Task Integration Facilitates Multitasking
de Oliveira, RF, Raab, M, Hegele, M and Schorer, J (2017). Task Integration Facilitates Multitasking. Frontiers in Psychology. 8, pp. 1-15.
|Authors||de Oliveira, RF, Raab, M, Hegele, M and Schorer, J|
The aim of this study was to investigate multi-task integration in a continuous tracking task. We were particularly interested in how manipulating task structure in a dual-task situation affects learning of a constant segment embedded in a pursuit-tracking task. Importantly, we examined if dual-task effects could be attributed to task integration by varying the structural similarity and difficulty of the primary and secondary tasks. In Experiment 1 participants performed a pursuit tracking task while counting high-pitched tones and ignoring low-pitched tones. The tones were either presented randomly or structurally 250 ms before each tracking turn. Experiment 2 increased the motor load of the secondary tasks by asking participants to tap their feet to the tones. Experiment 3 further increased motor load of the primary task by increasing its speed and having participants tracking with their non-dominant hand. The results show that dual-task interference can be moderated by secondary task conditions that match the structure of the primary task. Therefore our results support proposals of task integration in continuous tracking paradigms. We conclude that multi-tasking is not always detrimental for motor learning but can be facilitated through task-integration.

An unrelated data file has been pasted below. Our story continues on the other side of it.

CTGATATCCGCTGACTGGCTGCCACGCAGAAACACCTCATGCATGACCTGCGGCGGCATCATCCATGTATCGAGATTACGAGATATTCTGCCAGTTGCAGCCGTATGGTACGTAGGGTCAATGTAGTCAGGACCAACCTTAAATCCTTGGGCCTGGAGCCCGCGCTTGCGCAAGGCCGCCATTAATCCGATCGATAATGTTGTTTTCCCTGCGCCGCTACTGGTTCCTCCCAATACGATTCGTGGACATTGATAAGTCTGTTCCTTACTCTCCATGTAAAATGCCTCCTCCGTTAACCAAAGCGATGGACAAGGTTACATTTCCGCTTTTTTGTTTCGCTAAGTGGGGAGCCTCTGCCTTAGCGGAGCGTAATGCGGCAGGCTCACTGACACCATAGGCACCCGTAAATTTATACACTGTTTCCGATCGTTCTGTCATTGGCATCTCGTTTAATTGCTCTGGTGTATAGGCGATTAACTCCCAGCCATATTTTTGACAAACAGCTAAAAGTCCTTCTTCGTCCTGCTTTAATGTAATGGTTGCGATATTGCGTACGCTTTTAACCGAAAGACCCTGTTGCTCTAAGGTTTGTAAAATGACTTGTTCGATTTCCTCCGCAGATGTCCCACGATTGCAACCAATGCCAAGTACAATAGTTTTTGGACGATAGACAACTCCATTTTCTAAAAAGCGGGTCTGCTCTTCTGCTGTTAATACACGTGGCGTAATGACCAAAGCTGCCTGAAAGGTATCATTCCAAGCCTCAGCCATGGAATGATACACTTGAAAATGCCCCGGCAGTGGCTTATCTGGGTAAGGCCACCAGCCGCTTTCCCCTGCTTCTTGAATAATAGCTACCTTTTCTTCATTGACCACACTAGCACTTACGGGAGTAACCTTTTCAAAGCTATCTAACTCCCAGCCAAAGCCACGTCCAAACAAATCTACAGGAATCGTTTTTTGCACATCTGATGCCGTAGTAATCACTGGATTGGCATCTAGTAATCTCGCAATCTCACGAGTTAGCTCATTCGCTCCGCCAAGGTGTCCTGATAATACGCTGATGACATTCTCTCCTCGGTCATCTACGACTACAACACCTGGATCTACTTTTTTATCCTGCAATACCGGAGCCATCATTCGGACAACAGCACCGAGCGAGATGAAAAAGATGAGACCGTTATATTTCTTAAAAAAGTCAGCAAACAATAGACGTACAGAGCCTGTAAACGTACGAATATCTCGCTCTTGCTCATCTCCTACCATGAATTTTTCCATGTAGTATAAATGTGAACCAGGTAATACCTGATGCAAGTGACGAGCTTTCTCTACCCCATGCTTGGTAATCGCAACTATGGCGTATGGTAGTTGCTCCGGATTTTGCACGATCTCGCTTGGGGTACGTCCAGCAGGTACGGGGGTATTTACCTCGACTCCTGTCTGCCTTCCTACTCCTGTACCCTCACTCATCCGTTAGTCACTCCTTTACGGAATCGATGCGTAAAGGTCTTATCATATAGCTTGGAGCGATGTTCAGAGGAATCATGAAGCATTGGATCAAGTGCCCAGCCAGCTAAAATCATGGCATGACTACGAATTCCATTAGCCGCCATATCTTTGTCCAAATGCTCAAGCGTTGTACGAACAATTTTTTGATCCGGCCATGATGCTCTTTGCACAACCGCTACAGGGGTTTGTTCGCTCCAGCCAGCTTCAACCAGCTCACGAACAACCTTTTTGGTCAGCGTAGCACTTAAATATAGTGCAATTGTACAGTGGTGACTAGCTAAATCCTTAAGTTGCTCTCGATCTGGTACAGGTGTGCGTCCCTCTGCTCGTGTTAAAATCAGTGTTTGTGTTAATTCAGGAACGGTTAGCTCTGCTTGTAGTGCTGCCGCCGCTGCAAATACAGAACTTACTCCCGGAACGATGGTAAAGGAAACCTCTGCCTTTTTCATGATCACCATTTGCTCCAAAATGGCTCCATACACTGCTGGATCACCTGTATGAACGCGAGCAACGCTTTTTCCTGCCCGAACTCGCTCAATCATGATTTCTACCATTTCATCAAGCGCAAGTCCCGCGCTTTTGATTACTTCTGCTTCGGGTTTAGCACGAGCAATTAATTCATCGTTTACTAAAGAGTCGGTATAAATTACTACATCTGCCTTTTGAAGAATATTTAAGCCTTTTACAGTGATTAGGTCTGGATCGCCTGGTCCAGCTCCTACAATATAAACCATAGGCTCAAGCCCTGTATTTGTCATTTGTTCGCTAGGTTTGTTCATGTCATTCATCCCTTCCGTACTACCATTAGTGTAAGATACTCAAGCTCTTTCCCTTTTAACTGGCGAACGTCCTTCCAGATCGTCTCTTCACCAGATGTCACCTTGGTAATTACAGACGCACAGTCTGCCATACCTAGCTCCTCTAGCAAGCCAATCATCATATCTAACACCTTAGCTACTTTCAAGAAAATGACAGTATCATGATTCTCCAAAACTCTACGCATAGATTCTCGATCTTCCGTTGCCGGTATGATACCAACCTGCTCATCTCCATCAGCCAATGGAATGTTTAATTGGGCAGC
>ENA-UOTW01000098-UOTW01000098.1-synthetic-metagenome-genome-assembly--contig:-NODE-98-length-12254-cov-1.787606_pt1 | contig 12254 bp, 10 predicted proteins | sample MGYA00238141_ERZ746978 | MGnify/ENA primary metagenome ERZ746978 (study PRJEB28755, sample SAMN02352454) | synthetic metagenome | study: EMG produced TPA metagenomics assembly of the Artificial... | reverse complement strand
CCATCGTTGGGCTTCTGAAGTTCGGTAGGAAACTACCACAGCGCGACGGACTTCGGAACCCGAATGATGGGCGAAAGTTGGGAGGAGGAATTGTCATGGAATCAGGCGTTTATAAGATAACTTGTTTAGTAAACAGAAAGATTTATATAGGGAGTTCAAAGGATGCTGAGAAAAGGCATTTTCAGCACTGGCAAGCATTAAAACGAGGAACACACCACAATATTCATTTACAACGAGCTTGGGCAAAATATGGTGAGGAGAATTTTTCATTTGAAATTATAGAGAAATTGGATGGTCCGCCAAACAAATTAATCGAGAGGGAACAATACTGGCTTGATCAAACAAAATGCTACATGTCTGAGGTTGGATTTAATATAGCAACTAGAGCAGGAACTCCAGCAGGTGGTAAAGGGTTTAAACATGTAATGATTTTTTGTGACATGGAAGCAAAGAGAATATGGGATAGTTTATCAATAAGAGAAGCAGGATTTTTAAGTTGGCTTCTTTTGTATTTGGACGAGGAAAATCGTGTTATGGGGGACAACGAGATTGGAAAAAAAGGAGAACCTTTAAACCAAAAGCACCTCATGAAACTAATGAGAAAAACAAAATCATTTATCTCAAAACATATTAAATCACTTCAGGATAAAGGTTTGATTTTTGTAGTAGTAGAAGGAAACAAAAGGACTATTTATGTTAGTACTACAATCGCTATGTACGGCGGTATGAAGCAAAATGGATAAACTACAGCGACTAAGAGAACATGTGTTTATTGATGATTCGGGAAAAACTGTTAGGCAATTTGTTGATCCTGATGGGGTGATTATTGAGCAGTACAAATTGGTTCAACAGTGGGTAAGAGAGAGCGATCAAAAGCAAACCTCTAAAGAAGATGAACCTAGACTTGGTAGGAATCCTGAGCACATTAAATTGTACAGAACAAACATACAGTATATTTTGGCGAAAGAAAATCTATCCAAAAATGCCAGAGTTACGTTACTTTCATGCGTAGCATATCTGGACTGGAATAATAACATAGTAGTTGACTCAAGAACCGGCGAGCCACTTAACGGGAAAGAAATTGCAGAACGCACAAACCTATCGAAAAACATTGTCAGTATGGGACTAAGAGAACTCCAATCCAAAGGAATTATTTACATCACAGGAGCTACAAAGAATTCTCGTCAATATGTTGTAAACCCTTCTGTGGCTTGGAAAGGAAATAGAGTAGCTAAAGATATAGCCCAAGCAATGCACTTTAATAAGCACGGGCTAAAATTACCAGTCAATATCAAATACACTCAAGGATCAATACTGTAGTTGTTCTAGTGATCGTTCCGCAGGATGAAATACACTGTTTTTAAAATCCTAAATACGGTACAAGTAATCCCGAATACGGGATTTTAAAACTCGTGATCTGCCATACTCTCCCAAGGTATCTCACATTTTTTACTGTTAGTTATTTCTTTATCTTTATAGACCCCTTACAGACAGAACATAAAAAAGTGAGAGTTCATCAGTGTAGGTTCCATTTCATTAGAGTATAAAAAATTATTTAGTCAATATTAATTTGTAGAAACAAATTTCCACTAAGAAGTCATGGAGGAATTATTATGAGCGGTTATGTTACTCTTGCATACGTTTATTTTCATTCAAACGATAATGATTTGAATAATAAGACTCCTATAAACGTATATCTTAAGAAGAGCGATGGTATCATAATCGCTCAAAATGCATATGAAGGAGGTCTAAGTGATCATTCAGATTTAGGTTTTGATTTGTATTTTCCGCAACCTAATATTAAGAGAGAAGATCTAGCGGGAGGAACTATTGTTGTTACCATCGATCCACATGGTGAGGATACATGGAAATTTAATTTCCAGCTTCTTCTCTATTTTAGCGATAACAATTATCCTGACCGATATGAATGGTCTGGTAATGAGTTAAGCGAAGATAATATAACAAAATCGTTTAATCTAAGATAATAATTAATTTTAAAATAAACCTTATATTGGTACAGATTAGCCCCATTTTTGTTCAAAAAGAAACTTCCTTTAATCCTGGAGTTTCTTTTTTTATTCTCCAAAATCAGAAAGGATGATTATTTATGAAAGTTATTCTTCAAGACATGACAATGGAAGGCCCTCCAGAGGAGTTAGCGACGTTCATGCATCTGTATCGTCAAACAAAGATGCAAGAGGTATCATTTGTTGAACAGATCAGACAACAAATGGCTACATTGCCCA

|Keywords||multitasking; structure; pursuit tracking; attention; implicit learning; dual-task; perception|
|Journal||Frontiers in Psychology|
|Journal citation||8, pp. 1-15|
|Digital Object Identifier (DOI)||doi:10.3389/fpsyg.2017.00398|
|15 Mar 2017|
|Publication process dates|
|Deposited||20 Mar 2017|
|Accepted||02 Mar 2017|
|Accepted author manuscript|
CC BY 4.0
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